One of Liberia's most high-profile doctors has died of Ebola, officials said Sunday, and an American physician was being treated for the deadly virus, highlighting the risks facing health workers trying to combat an outbreak that has killed more than 670 people in West Africa – the largest ever recorded.
Samuel Brisbane was treating Ebola patients at the country's largest hospital in Monrovia, when he fell ill. He died Saturday, said Tolbert Nyenswah, an assistant health minister. A Ugandan doctor died earlier this month.
The American, 33-year-old Kent Brantly, was in Liberia helping to respond to the outbreak that has killed 129 people nationwide when he fell ill, according to the North Carolina-based medical charity, Samaritan's Purse.
He was receiving intensive medical care in a Monrovia hospital and was in stable condition, according to a spokeswoman for the aid group, Melissa Strickland.
"We are hopeful, but he is certainly not out of the woods yet," she said.
Early treatment improves a patient's chances of survival and Ms. Strickland said Dr. Brantly recognized his own symptoms and began receiving care immediately.
There is no known cure for the highly contagious virus, which is one of the world's deadliest. At least 1,201 people have been infected in Liberia, Sierra Leone and Guinea, according to the World Health Organization, and 672 have died. Besides the Liberian fatalities, 319 people have died in Guinea and 224 in Sierra Leone.
Ominously, Nigerian authorities said Friday that a Liberian man died of Ebola after flying from Monrovia to Lagos via Lome, Togo. The case underscored the difficulty of preventing Ebola victims from travelling given weak screening systems and the fact that the initial symptoms of the disease – including fever and sore throat – resemble many other illnesses.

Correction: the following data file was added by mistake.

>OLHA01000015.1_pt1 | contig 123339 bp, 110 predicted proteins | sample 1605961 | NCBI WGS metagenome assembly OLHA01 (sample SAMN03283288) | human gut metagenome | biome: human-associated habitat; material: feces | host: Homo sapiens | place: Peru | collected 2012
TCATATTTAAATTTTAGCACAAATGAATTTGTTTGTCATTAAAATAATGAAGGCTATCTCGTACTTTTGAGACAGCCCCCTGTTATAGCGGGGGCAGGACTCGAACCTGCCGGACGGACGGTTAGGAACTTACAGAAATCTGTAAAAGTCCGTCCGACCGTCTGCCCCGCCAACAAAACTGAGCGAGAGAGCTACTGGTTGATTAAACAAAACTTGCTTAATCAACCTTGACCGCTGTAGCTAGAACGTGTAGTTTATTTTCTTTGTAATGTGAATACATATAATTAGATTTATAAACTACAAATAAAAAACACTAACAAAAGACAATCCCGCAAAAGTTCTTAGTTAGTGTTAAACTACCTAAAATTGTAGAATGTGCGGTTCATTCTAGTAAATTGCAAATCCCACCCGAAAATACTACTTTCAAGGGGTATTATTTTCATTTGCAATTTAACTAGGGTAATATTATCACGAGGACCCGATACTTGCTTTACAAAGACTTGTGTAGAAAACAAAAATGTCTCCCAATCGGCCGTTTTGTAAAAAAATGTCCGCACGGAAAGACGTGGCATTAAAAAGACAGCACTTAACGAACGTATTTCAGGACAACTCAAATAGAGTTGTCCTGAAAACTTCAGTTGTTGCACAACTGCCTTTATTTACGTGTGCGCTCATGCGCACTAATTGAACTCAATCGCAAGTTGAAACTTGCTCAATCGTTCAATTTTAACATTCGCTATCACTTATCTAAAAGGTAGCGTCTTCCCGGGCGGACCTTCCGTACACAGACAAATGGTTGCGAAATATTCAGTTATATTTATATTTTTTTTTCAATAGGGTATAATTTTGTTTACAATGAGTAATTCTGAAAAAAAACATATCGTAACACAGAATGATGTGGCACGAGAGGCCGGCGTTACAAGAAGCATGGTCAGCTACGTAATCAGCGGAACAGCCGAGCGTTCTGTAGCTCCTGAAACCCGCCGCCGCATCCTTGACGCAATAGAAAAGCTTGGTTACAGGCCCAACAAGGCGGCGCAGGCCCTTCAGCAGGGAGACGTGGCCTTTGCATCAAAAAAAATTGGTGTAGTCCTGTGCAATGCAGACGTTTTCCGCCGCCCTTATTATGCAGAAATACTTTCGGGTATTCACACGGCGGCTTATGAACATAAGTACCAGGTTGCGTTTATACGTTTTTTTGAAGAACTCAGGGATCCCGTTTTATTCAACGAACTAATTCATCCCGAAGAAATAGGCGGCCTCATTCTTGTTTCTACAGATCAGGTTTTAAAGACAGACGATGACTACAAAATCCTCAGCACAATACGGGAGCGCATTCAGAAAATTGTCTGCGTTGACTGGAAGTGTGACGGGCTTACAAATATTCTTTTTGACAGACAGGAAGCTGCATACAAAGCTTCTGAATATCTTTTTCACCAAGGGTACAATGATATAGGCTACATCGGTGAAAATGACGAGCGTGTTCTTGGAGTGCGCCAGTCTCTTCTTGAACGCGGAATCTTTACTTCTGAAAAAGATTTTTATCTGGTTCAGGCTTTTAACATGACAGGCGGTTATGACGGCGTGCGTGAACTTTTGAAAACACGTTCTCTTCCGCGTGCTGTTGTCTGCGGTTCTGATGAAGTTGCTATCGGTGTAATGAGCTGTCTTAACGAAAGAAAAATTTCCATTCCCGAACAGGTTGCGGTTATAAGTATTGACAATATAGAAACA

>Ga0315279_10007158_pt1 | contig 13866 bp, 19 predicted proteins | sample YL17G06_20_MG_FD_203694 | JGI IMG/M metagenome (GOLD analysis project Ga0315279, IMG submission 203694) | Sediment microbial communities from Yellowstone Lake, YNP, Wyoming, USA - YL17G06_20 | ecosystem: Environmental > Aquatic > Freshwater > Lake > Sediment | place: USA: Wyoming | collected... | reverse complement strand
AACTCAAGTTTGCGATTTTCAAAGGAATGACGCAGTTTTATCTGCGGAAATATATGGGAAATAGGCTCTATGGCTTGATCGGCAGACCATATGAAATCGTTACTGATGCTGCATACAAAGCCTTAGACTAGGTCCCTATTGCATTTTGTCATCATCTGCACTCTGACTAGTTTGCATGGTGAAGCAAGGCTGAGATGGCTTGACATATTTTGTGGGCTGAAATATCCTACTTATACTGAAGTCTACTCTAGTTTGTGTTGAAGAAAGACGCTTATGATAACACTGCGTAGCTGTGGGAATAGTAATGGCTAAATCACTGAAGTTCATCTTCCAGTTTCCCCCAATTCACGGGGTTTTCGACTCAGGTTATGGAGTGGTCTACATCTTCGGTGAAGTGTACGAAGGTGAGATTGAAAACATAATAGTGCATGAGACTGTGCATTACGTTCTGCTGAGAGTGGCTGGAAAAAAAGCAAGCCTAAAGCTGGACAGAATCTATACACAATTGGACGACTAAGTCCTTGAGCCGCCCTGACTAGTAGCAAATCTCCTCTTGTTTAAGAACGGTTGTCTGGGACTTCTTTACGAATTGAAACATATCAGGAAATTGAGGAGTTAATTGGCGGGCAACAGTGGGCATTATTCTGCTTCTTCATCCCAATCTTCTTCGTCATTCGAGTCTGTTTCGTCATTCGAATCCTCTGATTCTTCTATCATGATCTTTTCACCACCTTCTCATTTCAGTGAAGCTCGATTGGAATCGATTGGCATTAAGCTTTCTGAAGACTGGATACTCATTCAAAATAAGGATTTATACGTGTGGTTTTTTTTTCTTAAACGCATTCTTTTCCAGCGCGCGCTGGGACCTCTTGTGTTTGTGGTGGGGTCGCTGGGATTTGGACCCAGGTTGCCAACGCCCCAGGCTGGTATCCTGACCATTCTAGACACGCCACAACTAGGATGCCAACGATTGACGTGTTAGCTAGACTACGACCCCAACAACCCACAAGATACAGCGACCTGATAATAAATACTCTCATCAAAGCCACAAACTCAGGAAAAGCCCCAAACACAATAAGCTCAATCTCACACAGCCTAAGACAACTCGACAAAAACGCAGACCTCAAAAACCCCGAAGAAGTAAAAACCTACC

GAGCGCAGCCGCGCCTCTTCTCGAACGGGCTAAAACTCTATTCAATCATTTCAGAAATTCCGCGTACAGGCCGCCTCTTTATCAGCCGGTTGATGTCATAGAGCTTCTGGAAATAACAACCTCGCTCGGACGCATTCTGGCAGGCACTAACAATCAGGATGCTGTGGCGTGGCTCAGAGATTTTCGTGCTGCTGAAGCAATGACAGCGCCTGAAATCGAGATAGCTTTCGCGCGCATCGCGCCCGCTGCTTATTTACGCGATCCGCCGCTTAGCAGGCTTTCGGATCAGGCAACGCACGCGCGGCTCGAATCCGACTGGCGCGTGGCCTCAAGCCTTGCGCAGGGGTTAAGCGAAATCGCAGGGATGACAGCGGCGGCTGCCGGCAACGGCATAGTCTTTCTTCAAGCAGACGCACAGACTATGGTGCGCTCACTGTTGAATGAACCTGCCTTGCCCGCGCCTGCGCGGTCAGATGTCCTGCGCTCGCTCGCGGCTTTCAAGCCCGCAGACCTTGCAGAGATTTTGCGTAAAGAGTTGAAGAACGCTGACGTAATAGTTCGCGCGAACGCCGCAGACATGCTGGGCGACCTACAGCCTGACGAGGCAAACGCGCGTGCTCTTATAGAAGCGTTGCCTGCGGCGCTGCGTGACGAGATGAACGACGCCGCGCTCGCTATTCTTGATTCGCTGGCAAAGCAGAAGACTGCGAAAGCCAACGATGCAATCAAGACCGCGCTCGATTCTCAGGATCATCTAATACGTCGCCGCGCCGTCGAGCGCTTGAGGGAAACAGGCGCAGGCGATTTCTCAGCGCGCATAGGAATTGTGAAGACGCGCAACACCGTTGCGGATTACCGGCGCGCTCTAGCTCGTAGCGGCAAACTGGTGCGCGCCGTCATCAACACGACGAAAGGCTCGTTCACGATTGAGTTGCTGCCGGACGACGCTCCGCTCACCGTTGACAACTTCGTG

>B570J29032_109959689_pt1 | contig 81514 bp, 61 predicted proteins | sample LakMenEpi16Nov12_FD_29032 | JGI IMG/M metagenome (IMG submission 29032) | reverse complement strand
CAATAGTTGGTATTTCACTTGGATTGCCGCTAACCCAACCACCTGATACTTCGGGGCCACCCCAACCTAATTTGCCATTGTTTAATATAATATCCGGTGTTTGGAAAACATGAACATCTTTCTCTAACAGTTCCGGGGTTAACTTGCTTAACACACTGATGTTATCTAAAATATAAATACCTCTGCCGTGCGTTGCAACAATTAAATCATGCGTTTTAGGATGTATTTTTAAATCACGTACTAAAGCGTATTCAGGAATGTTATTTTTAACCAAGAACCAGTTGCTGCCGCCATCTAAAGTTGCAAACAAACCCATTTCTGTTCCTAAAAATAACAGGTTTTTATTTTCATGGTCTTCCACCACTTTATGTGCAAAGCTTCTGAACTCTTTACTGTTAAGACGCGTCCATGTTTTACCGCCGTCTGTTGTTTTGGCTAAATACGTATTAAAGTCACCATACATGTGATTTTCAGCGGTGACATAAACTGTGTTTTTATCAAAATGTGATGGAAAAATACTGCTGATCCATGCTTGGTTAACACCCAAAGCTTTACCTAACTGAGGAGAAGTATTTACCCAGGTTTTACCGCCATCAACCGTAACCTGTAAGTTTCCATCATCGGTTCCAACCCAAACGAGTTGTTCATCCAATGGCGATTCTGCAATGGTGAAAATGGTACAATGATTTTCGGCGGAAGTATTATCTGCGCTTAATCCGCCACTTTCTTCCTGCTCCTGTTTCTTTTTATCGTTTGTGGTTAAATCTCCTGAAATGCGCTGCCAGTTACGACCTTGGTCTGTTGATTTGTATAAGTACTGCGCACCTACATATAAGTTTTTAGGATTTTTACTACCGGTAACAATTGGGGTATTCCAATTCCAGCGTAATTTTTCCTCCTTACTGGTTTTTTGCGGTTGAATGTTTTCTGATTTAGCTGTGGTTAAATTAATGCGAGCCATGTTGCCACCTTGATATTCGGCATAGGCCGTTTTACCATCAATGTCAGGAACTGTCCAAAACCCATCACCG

Health workers are among those at greatest risk of contracting the disease, which spreads through contact with bodily fluids.
Photos of Dr. Brantly working in Liberia show him swathed head-to-toe in white protective coveralls, gloves and a head-and-face mask that he wore for hours a day while treating Ebola patients.
There is no known cure for Ebola, which escalates to vomiting, diarrhea and internal and external bleeding.
The fact that a sick Liberian could board a flight to Nigeria raised new fears that other passengers could take the disease beyond Africa. Nigeria's international airports were screening passengers arriving from foreign countries, and health officials were also working with ports and land borders to raise awareness of the disease. Togo's government also said it was on high alert.
An outbreak in Lagos, a megacity where many live lived in cramped conditions, could be a major public-health disaster.
The West Africa outbreak is believed to have begun as far back as January in southeast Guinea, though the first cases weren't confirmed until March.
Since then, officials have tried to contain the disease by isolating victims and educating populations on how to avoid transmission, though porous borders and widespread distrust of health workers have made the outbreak difficult to bring under control.
News of Dr. Brisbane's death first began circulating on Saturday, a national holiday marking Liberia's independence in 1847.
President Ellen Johnson Sirleaf used her Independence Day address to discuss a new task force to combat Ebola. Information Minister Lewis Brown said the task force would go "from community to community, from village to village, from town to town" to try to increase awareness.
In Sierra Leone, which has recorded the highest number of new cases in recent days, the first case originating in Freetown, the capital, came when a hairdresser, Saudata Koroma, fell ill. She was forcibly removed from a government hospital by her family, sparking a frantic search that ended Friday. Ms. Koroma died while being transported to a treatment centre in the east of the country, according to the chief medical officer.